Hands up if you were ever re-served the exact same meal as a kid after you refused to eat it the first time around? Hands also up, if you have thought about doing the same thing to your child when they have refused to eat their dinner? As with many pearls of parenting wisdom that we receive, things like “keep serving it until they eat it” are played like a broken record. But does it work? Should you serve the same meal again after a child has refused to eat it?
As a children’s nutritionist, I work with families and fussy eaters daily. My approach is responsive in nature meaning that I work with families to reduce stress about mealtimes through step-wise familiarity building. A responsive approach to feeding children focuses on the child’s ability to learn when they are hungry and full and help parents facilitate the role of provider instead of assuming a “food police” role of trying to make the child eat (through a range of differing approaches). Subsequently improving dietary variety AND fostering a positive relationship with food and their body in the long run. So, when it comes to deciding whether to send a child to bed without finishing their dinner or knowing if you should just save the unwanted meal for the next eating occasion, it’s easy to see how perplexing this can be. We “know” it doesn’t feel responsive to the child’s needs BUT we also get told “that worked in my day”.
In order to avoid wasted time, effort and food, we naturally want to see the meal get eaten! We are all waste adverse to some extent. And having these feelings is not something you should / can easily turn off. They are deeply engrained. We can, however, be creative and think about it in another way.
Hence, I have a few guidelines for helping you to decide on when to keep that meal for the next occasion and how to reduce waste at mealtimes overall.
Family Style Serve
When you serve up from the middle of the table, everyone can choose what to eat to satisfy their feeding requirements AND the leftovers in the middle of the table can easily be packaged up for next time without having been touched, prodded, licked, spat in etc. My biggest tip with family style serving is to not make it too hard on yourself. Put a chopping board in the middle of the table and plonk the pots there before having the children come to the table so it is no longer burning hot. This saves dishes and empowers them to tune into the amount they want to eat. They may need help with serving at first but even if it just 3 separate tong fulls that they eat one-at-a-time, they will build the confidence to go back and get enough to fill their belly. And there will be less visual bombardment from a fully loaded plate. And they will learn to take what their body needs so you aren’t scraping a full plate of touched food into the bin at the end of the meal.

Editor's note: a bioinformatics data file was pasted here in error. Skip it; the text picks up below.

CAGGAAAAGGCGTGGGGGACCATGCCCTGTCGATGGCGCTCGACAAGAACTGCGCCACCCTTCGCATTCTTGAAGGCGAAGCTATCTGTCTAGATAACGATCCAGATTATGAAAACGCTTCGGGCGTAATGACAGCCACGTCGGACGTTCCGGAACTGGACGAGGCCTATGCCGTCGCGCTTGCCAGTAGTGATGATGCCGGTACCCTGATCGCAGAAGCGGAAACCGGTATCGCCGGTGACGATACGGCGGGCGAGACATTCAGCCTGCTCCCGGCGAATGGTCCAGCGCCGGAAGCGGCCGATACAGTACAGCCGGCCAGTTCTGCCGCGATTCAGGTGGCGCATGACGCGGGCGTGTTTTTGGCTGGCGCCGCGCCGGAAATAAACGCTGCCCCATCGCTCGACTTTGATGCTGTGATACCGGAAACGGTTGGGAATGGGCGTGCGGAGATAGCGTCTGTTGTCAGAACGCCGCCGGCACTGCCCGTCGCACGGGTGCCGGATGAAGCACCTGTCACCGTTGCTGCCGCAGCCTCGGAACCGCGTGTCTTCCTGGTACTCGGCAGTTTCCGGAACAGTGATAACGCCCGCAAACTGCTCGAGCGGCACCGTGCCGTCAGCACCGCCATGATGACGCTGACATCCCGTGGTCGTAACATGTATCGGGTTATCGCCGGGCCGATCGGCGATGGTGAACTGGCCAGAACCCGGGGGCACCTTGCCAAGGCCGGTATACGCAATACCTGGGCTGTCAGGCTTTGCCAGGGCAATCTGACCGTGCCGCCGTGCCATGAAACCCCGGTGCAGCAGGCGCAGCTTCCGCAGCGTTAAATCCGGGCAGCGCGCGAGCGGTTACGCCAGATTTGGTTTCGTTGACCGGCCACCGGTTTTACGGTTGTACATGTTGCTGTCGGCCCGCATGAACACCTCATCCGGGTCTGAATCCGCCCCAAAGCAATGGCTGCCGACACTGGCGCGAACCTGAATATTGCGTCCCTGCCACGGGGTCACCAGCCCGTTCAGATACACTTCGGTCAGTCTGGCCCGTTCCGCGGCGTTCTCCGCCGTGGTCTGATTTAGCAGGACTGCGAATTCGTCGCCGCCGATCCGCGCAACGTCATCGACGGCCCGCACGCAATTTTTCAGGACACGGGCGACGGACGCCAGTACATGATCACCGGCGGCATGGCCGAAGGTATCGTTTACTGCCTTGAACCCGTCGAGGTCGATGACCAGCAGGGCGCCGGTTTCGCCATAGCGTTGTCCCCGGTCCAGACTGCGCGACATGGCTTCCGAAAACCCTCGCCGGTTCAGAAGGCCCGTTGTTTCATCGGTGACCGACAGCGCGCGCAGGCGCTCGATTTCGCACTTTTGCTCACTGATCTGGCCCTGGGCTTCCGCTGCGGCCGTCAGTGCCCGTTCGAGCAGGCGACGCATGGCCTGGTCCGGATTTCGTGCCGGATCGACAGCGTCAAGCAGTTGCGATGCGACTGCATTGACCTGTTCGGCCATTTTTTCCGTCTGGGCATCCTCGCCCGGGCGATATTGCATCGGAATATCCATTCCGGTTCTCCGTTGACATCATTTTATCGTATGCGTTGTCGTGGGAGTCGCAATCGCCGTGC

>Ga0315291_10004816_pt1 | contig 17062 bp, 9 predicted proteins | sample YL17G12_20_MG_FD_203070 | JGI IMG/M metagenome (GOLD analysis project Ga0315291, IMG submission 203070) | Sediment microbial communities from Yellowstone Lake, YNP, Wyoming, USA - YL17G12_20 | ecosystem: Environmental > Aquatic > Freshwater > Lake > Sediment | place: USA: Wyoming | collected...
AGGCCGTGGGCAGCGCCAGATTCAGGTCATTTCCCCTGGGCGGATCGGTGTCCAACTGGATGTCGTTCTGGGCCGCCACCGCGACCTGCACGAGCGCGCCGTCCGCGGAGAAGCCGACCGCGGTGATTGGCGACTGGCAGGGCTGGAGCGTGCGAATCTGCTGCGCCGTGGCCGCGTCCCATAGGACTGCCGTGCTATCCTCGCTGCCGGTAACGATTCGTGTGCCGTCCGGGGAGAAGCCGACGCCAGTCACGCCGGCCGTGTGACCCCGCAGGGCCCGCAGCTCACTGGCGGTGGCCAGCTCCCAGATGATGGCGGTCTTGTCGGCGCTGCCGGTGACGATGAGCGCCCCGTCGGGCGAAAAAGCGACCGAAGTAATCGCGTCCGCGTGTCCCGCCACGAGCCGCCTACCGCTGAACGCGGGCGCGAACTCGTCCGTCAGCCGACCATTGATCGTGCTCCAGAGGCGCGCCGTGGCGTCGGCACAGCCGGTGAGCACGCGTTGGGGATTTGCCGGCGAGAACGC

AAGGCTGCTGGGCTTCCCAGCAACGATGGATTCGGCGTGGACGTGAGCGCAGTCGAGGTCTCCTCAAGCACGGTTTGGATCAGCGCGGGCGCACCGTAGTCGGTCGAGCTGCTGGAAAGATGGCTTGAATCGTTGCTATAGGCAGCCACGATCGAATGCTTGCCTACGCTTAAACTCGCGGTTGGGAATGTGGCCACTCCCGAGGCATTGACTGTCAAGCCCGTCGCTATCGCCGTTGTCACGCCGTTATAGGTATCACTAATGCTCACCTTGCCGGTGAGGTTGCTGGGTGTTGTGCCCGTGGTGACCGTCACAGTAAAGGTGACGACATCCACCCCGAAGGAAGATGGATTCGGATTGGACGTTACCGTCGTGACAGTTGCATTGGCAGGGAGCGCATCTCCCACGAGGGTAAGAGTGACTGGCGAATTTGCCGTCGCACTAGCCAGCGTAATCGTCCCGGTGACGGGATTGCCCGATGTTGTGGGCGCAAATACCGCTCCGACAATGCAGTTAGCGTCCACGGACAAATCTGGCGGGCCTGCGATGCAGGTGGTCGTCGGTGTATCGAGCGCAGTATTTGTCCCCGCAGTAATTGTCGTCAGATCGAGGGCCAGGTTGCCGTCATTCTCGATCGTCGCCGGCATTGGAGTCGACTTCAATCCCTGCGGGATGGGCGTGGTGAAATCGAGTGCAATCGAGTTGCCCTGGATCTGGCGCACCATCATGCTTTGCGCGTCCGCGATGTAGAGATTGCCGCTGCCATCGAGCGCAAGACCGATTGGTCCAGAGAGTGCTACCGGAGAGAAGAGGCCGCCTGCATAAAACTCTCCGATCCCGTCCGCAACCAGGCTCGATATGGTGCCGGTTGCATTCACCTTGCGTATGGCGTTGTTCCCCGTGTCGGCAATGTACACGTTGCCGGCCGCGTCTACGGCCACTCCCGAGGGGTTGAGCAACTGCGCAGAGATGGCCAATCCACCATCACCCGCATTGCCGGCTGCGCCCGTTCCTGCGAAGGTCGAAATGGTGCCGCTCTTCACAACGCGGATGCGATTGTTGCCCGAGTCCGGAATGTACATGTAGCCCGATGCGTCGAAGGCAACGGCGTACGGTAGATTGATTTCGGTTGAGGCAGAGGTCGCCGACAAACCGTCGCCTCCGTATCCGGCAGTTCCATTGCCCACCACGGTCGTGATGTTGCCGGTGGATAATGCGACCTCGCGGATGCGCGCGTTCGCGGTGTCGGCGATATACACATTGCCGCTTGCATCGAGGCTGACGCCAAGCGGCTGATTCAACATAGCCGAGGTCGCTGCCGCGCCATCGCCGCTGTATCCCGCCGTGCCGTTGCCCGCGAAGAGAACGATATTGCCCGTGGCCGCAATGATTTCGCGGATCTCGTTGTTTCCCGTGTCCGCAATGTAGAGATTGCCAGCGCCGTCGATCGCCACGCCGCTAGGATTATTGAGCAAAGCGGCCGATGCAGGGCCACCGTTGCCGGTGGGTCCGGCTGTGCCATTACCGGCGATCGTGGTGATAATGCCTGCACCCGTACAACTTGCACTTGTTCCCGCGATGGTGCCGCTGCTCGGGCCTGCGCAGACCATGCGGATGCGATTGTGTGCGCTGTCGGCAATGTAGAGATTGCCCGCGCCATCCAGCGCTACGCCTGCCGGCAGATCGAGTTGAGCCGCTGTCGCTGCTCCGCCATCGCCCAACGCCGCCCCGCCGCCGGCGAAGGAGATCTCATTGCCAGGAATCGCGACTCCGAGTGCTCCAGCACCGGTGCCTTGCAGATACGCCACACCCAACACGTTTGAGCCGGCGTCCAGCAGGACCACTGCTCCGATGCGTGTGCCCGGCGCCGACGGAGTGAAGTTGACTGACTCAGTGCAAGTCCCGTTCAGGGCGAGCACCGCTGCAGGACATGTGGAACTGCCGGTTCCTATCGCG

Consider Food Safety Guidelines
If food that is deemed a safety risk (usually is refrigerated or frozen) has been in the “danger temperature zone” for over 4 hours CUMULATIVELY it needs to be discarded. If it is has been in the “danger temperature zone” for over 2 hours it cannot be chilled for storage again and eaten at a later point in time (a GOOD point to remember for Parties / BBQ’s.) At risk foods generally need to be eaten within 2-3 days of refrigeration in air tight containers. (see me talking about this in the video below). For more about food safety guidelines, this is the link to more about food safety at home: https://foodsafety.asn.au/food-safety-at-home/. * Note: the danger temperature zone is when the FOOD itself is measured to be between 5oC and 60oC.
When you are deciding what to do, remember that you must serve foods that don’t pose risk to your child to get food poisoning.
Change the Presentation Next Time Around
If it looks unappealing this time, chances are when it gets reheated or stored it may look even more unappealing. So, you can think outside the box and think of another way to serve it. Here are some suggestions to get you thinking:
- Toasted sandwiches can take on all manner of fillings!
- Waffles/pancakes (see my example below) are perfect repurposing vehicles for cereals, oats and fruits.
- Left over sausages/chicken/lamb or beef could be reheated and threaded on a skewer.
- Left over vegetables turned into bubble and squeak or fritters.
- Unwanted yoghurt? It can be turned into frozen yoghurt bark by spreading it onto baking paper and topping with some pantry staples like sultanas, coconut or chocolate chips. Or simply turned into frozen yoghurt dots.
A new presentation can make this a new food at the next meal opportunity. And sometimes this new food may be easier to motor plan, or your child is more ready to eat at the next meal opportunity.
Only Elaborate on Leftovers If YOU Would Eat It
My cautionary tale is this, only repurpose your leftovers into a form that you would eat. Once repurposed, you can’t go back!
Here is a video of me retelling the story of a time when I re-worked barely-tasted cereal to be part of our morning tea and using the points made above to guide my decision:
I hope this helps you feel inspired around being responsive to your child’s needs and feeling at ease with wastage. A child’s eating journey is made of of thousands of little steps and learns. If you want to know more, head over to my website www.playwithfood.com.au
You may also like to read: